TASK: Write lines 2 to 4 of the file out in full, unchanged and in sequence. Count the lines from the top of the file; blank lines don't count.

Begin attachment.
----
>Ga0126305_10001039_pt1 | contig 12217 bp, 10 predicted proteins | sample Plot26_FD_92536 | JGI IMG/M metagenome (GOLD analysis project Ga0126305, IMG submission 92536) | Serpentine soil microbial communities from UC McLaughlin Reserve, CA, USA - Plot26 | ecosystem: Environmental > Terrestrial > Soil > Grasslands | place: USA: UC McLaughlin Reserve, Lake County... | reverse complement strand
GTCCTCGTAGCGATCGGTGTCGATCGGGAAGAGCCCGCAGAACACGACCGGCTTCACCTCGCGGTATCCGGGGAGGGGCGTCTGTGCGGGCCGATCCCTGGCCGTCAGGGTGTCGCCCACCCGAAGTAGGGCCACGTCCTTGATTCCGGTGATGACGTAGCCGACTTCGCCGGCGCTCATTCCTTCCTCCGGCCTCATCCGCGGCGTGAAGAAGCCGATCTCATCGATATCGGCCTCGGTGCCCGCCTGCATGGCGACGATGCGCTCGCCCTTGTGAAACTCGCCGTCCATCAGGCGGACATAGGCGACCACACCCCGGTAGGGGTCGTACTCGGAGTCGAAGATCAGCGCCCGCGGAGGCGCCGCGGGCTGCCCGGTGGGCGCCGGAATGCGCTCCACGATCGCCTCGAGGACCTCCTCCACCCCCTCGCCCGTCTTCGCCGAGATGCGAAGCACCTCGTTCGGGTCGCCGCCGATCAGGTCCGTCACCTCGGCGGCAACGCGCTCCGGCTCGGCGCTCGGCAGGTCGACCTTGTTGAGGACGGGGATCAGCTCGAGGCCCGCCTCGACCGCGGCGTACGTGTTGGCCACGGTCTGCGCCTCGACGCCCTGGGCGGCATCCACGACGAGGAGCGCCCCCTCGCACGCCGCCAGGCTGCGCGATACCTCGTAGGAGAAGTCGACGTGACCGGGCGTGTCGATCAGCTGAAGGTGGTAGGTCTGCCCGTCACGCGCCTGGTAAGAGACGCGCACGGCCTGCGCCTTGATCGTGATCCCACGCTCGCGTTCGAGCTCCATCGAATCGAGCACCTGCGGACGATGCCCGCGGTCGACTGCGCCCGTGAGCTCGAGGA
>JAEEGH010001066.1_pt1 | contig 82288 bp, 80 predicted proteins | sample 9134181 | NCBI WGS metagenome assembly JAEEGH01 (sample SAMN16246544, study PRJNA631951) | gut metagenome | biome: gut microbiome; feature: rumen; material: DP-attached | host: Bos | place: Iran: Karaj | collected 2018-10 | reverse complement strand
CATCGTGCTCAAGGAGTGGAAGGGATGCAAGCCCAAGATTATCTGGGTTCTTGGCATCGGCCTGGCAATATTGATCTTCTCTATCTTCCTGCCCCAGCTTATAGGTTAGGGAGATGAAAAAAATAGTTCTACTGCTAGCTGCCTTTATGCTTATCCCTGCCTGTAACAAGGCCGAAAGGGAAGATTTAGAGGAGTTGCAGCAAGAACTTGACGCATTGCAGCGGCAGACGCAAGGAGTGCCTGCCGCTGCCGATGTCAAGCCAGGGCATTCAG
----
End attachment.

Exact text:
GTCCTCGTAGCGATCGGTGTCGATCGGGAAGAGCCCGCAGAACACGACCGGCTTCACCTCGCGGTATCCGGGGAGGGGCGTCTGTGCGGGCCGATCCCTGGCCGTCAGGGTGTCGCCCACCCGAAGTAGGGCCACGTCCTTGATTCCGGTGATGACGTAGCCGACTTCGCCGGCGCTCATTCCTTCCTCCGGCCTCATCCGCGGCGTGAAGAAGCCGATCTCATCGATATCGGCCTCGGTGCCCGCCTGCATGGCGACGATGCGCTCGCCCTTGTGAAACTCGCCGTCCATCAGGCGGACATAGGCGACCACACCCCGGTAGGGGTCGTACTCGGAGTCGAAGATCAGCGCCCGCGGAGGCGCCGCGGGCTGCCCGGTGGGCGCCGGAATGCGCTCCACGATCGCCTCGAGGACCTCCTCCACCCCCTCGCCCGTCTTCGCCGAGATGCGAAGCACCTCGTTCGGGTCGCCGCCGATCAGGTCCGTCACCTCGGCGGCAACGCGCTCCGGCTCGGCGCTCGGCAGGTCGACCTTGTTGAGGACGGGGATCAGCTCGAGGCCCGCCTCGACCGCGGCGTACGTGTTGGCCACGGTCTGCGCCTCGACGCCCTGGGCGGCATCCACGACGAGGAGCGCCCCCTCGCACGCCGCCAGGCTGCGCGATACCTCGTAGGAGAAGTCGACGTGACCGGGCGTGTCGATCAGCTGAAGGTGGTAGGTCTGCCCGTCACGCGCCTGGTAAGAGACGCGCACGGCCTGCGCCTTGATCGTGATCCCACGCTCGCGTTCGAGCTCCATCGAATCGAGCACCTGCGGACGATGCCCGCGGTCGACTGCGCCCGTGAGCTCGAGGA
>JAEEGH010001066.1_pt1 | contig 82288 bp, 80 predicted proteins | sample 9134181 | NCBI WGS metagenome assembly JAEEGH01 (sample SAMN16246544, study PRJNA631951) | gut metagenome | biome: gut microbiome; feature: rumen; material: DP-attached | host: Bos | place: Iran: Karaj | collected 2018-10 | reverse complement strand
CATCGTGCTCAAGGAGTGGAAGGGATGCAAGCCCAAGATTATCTGGGTTCTTGGCATCGGCCTGGCAATATTGATCTTCTCTATCTTCCTGCCCCAGCTTATAGGTTAGGGAGATGAAAAAAATAGTTCTACTGCTAGCTGCCTTTATGCTTATCCCTGCCTGTAACAAGGCCGAAAGGGAAGATTTAGAGGAGTTGCAGCAAGAACTTGACGCATTGCAGCGGCAGACGCAAGGAGTGCCTGCCGCTGCCGATGTCAAGCCAGGGCATTCAG